Attending an International Indian school never meant being distant from national identity. Growing up under the ethos of a ‘secular’ environment, alongside Hindu and Christian classmates, students with a rosary, bindi, or Hijab at school were a common sight. The freedom to don one’s religious identity never deterred them from chanting ‘Jai Hind’ with full fervor. Every single student was an Indian, regardless of their hijabs, skull caps, bindis, and turbans.
The Karnataka Hijab row
In 2022, the Karnataka Hijab row engendered a discourse on secularism and religious freedom. Justices Sudhanshu Dhulia and Hemant Gupta’s dissimilar views on ‘Secularism’ depict the repulsion between Indian politics and its secular past. In the end, it is the young Muslim women who have to bear the brunt of the constant delays in SC hearings and the overall political climate.
A while ago, all the national dailies were busy celebrating the 50th anniversary of the Kesavananda Bharati case that upheld the basic structure doctrine. In another scenario, young female students are deprived of their fundamental right to education, religion, and privacy. Adding to their academic woes is the fact that at a stage where students often worry about what career path to choose – these young women are doused in an identity crisis.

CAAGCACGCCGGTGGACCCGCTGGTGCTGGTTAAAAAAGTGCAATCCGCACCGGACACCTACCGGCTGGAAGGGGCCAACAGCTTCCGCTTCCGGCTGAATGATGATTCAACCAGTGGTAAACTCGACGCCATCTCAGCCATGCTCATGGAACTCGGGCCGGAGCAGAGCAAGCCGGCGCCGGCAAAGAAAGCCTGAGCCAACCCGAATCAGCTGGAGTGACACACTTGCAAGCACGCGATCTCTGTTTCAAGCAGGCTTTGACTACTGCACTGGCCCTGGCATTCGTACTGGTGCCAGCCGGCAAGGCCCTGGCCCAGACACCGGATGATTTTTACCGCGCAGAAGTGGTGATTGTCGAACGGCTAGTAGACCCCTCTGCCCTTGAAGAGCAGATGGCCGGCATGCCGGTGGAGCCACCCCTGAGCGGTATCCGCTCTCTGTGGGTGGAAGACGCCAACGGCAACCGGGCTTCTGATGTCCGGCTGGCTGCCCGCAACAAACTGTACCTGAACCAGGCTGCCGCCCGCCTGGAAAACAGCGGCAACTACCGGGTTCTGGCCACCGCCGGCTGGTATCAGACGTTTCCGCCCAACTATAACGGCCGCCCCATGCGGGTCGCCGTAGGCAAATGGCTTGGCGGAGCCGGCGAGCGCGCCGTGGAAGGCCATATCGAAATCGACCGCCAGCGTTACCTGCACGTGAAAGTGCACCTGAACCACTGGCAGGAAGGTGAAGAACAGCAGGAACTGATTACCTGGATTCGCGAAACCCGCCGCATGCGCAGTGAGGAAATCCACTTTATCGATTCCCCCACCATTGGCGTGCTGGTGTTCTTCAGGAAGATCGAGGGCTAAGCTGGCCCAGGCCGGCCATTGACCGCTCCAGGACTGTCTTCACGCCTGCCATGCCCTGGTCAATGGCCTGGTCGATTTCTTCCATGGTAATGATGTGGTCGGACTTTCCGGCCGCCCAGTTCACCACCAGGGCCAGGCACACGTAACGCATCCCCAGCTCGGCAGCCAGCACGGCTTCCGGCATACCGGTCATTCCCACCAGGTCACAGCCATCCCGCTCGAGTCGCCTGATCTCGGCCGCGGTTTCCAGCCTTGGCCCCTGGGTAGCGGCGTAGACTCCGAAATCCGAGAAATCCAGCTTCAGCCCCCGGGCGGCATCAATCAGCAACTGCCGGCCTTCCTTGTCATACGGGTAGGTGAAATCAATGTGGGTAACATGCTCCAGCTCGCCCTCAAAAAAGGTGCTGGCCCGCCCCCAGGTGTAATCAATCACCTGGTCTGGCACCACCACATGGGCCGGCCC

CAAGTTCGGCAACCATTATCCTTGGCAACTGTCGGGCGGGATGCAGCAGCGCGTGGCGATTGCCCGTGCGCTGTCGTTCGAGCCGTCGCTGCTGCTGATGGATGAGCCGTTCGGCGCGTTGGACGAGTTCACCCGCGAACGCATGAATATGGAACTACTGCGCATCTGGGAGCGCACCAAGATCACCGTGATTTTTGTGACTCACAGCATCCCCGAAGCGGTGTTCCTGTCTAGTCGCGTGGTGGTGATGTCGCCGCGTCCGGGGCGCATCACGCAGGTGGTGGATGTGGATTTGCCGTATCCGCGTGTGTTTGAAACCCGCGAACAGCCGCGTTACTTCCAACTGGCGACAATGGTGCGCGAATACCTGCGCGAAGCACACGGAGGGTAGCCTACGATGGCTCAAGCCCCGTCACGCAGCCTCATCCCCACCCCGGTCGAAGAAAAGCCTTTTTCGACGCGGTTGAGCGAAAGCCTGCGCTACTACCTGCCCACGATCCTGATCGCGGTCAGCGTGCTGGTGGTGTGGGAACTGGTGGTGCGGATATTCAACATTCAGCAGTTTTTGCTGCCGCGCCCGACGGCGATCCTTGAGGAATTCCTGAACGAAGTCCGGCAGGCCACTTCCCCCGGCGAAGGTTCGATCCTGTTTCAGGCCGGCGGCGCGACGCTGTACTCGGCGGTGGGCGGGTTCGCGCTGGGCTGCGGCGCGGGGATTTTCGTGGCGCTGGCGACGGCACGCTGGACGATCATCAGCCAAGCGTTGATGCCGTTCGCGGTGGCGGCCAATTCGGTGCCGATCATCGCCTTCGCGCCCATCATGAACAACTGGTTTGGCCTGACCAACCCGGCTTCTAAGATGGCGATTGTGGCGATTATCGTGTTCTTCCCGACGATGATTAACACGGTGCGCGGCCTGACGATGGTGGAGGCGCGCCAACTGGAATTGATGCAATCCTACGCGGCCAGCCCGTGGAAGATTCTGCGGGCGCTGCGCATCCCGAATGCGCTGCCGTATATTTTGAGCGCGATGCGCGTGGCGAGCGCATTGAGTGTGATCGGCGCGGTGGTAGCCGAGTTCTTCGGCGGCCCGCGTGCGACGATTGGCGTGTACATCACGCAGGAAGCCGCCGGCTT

Courts interpreting religions’ doctrine
As per the three-bench Karnataka HC ruling, Hijab is not an essential practice of Islam. However, the intricacies of this interpretation were clearly beyond the scope of legal authority. Even though clause (2) of Article 19 pertains to reasonable restrictions that can be imposed on the ground of public order, this act simply does not sit well with matters of personal religious inclinations.
While Iranian women fight for their right to take off the hijab under an authoritarian theocratic regime, the women in the largest democracy of the world are deprived of their right to religious expression. This raises concerns about the agency of women that often does not lie with them. A headscarf could be her personal sentiment; why does it have to become a symbol of targeted politics?
The balancing act
An article by Irena Akbar entailed the story of Tabassum Shaikh, a prodigal student from Karnataka who decided to choose her education over her religion. Hers is the story of a girl who emerged as a topper despite all odds. In reality, it is an account of the choices controlled by the State. Shaikh’s tale also includes a supportive family whereas, in the words of Justice Dhulia, the hijab was a ticket to education for many other Muslim girls from conservative families in the state. The young girls are walking on a tightrope, some of them tread towards education whereas others have to head back home.
How long can this balancing act possibly continue? Article 25 under part three of the Constitution envisages the free ‘profession, practice and propagation’ of religion. Is this not at a crossroads with the fundamental right to education? It puts the young Muslim generation under an identity crisis, as they try to navigate the deep waters between their religious and national identity.